Drought onset and termination in India

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dc.contributor.author Shah, Deep
dc.contributor.author Mishra, Vimal
dc.date.accessioned 2020-07-25T16:20:36Z
dc.date.available 2020-07-25T16:20:36Z
dc.date.issued 2020-07
dc.identifier.citation 248Shah, Deep and Mishra, Vimal, “Drought onset and termination in India”, Journal of Geophysical Research: Atmospheres, DOI: 10.1029/2020JD032871, vol. 125, no. 15, Jul. 2020. en_US
dc.identifier.issn 2169-897X
dc.identifier.issn 2169-8996
dc.identifier.uri https://doi.org/10.1029/2020JD032871
dc.identifier.uri https://repository.iitgn.ac.in/handle/123456789/5572
dc.description.abstract Despite the implications of meteorological drought propagation to agricultural, hydrological, and groundwater droughts, the focus of previous studies has been primarily on meteorological droughts in India. We use the well?calibrated and evaluated Variable Infiltration Capacity? Simple Groundwater Model (VIC?SIMGM) to simulate soil moisture, runoff, and groundwater storage variability in India for the 1951?2016 period. The Integrated Drought Index (IDI) that combines meteorological, agricultural, hydrological, and groundwater droughts was developed for the 1951?2016 period for India. Using a spatial clustering algorithm based on traditional interpoint distance metric eight homogeneous clusters based on IDI were identified. The majority of clusters in India experience the onset and termination of droughts during the summer monsoon season (June?September). The analysis of moisture back trajectories using the Hybrid Single?Particle Lagrangian Integrated Trajectory (HYSPLIT) model showed that the Arabian Sea and Bay of Bengal are the two major moisture sources for the identified clusters in India. We performed the Empirical Orthogonal Function (EOF) and Maximum Covariance Analysis (MCA) using monthly IDI and sea surface temperature (SST) to evaluate the influence of long?term climate variability on droughts in India. Droughts based on 1?month IDI that affect a majority of drought clusters are associated with the positive phase of El Nino Southern Oscillations (ENSO) and Indian Ocean Dipole (IOD). On the other hand, drought clusters in the Gangetic Plain and peninsular India are affected by the SST warming over the Indian Ocean. Overall, drought clusters based on IDI, their moisture source, and large?scale teleconnection can assist in drought management and assessment in India.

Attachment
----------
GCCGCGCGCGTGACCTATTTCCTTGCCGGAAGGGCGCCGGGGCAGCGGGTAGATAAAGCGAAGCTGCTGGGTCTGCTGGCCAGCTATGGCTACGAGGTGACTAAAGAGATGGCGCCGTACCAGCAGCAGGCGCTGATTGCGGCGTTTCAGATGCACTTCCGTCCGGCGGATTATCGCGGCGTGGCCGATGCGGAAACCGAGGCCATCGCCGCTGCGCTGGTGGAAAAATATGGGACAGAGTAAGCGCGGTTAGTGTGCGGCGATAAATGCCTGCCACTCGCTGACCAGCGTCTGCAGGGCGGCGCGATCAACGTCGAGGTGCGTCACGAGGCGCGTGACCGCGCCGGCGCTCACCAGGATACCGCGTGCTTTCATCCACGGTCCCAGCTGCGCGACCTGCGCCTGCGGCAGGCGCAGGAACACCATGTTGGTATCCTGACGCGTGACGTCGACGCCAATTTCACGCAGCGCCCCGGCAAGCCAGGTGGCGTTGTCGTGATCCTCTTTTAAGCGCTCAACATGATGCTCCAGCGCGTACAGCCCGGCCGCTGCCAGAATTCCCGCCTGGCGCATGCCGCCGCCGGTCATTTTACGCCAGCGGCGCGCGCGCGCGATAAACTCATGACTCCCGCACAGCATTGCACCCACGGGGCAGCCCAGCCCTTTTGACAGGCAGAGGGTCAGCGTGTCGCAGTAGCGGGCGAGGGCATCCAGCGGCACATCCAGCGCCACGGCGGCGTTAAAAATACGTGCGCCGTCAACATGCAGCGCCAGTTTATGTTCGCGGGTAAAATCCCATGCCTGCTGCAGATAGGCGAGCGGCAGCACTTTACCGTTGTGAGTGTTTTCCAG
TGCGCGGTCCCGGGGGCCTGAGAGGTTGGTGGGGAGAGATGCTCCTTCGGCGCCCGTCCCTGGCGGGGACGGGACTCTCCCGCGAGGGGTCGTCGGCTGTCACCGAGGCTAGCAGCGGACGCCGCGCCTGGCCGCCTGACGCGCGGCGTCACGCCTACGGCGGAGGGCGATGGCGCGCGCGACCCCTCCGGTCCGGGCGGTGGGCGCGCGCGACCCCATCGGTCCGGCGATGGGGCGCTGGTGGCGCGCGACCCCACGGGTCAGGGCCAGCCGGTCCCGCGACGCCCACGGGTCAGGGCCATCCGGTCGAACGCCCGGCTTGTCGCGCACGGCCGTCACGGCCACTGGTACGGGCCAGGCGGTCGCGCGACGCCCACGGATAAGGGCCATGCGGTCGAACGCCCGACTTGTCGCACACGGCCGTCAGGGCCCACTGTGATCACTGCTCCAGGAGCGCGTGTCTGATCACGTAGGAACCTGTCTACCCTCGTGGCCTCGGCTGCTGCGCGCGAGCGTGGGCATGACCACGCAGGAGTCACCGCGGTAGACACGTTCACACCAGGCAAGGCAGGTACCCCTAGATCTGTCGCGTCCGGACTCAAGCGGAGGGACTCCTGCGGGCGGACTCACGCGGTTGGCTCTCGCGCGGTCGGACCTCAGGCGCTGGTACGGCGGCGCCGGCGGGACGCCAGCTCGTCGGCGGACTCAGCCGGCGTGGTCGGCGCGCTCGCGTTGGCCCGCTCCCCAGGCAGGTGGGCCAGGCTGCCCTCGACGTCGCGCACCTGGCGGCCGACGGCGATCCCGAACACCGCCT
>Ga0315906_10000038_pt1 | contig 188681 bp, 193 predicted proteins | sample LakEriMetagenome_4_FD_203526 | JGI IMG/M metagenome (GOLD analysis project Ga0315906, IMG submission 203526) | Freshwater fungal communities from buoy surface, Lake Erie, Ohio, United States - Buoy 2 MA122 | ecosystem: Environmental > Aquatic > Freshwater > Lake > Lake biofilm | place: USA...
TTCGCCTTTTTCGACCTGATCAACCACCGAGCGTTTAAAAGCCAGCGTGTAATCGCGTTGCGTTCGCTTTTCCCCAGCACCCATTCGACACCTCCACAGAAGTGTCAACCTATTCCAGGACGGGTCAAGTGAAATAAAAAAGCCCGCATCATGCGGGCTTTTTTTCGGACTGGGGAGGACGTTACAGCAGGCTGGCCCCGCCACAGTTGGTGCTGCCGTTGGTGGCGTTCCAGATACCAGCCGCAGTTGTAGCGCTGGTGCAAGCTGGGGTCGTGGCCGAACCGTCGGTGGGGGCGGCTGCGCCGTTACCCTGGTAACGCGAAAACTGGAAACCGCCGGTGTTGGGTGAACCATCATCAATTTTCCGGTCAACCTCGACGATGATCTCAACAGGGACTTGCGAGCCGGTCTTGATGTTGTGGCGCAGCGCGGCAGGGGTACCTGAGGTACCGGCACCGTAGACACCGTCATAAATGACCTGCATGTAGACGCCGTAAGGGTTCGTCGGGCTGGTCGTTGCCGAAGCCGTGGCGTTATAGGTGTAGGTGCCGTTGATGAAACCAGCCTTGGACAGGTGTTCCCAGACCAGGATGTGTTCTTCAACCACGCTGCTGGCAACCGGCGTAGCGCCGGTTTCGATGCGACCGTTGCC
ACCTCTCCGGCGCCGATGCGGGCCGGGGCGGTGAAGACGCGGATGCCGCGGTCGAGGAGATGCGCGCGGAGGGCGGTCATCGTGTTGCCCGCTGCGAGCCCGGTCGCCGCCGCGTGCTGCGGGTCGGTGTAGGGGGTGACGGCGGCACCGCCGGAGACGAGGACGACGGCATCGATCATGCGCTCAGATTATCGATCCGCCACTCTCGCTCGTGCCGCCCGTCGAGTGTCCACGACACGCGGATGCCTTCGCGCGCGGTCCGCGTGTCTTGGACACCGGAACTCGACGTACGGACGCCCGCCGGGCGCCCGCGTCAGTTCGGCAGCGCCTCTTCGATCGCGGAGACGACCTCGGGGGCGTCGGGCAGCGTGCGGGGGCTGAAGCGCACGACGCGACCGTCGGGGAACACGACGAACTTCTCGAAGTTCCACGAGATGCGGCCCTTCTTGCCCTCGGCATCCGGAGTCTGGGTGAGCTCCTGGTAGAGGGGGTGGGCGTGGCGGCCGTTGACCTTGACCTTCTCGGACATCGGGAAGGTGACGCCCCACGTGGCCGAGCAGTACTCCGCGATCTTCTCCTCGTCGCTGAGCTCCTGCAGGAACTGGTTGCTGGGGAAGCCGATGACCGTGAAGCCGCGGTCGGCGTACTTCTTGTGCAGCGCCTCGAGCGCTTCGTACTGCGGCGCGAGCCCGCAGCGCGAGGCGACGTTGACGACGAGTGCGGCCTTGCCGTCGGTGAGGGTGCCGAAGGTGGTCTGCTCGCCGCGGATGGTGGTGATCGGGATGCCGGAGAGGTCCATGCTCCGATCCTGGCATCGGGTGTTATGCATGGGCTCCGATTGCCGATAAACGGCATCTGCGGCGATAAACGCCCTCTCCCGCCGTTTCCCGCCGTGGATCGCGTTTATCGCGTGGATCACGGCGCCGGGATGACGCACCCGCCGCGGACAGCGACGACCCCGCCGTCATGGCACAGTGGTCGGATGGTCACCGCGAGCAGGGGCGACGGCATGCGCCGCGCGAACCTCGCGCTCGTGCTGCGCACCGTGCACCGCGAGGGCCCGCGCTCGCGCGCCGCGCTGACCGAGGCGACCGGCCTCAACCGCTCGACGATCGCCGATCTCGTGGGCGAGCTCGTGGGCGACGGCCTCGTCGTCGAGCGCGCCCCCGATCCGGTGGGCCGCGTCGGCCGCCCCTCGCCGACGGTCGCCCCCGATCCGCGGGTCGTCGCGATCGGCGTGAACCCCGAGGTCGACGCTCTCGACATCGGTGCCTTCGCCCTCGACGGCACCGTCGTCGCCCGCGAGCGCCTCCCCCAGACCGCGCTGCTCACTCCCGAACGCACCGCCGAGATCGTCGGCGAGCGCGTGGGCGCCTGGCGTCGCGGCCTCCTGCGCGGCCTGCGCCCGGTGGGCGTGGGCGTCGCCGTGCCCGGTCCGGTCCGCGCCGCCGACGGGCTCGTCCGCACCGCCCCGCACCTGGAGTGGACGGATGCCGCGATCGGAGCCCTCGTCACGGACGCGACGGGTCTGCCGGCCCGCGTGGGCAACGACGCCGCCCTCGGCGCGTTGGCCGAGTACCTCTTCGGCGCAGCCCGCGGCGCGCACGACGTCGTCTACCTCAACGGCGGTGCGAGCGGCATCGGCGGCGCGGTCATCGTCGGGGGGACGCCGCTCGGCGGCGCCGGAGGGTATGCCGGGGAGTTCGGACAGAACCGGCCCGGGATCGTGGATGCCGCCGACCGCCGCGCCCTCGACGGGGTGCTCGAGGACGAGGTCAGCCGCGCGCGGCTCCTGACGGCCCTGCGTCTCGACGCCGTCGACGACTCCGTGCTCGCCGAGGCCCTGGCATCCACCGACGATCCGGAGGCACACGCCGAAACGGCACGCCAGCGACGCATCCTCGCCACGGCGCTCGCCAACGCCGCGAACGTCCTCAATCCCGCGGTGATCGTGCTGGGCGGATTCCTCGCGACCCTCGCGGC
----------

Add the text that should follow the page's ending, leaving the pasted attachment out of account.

dc.description.statementofresponsibility by Deep Shah and Vimal Mishra
dc.language.iso en_US en_US
dc.publisher American Geophysical Union en_US
dc.title Drought onset and termination in India en_US
dc.type Article en_US
dc.relation.journal Journal of Geophysical Research: Atmospheres


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